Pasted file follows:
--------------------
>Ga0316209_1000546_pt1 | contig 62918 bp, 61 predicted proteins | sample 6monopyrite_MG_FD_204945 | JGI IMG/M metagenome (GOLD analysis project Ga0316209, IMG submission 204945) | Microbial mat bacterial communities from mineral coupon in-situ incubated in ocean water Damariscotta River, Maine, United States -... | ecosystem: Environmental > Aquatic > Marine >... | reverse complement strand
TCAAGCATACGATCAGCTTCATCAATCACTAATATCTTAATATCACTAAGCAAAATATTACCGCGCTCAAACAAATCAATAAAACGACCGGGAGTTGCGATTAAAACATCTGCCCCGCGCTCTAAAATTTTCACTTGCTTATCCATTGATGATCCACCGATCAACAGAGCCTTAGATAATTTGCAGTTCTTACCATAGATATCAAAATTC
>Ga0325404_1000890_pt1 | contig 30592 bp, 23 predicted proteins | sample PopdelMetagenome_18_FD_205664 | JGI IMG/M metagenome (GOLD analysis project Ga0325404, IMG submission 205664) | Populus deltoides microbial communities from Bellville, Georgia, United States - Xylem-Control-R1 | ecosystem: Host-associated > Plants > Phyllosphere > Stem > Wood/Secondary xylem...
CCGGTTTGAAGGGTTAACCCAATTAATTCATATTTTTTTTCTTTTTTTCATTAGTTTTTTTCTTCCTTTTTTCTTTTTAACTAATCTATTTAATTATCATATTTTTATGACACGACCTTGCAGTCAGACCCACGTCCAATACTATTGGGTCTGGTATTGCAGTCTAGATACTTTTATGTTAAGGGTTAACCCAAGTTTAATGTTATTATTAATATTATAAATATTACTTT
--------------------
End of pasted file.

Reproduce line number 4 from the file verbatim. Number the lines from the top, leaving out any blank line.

CCGGTTTGAAGGGTTAACCCAATTAATTCATATTTTTTTTCTTTTTTTCATTAGTTTTTTTCTTCCTTTTTTCTTTTTAACTAATCTATTTAATTATCATATTTTTATGACACGACCTTGCAGTCAGACCCACGTCCAATACTATTGGGTCTGGTATTGCAGTCTAGATACTTTTATGTTAAGGGTTAACCCAAGTTTAATGTTATTATTAATATTATAAATATTACTTT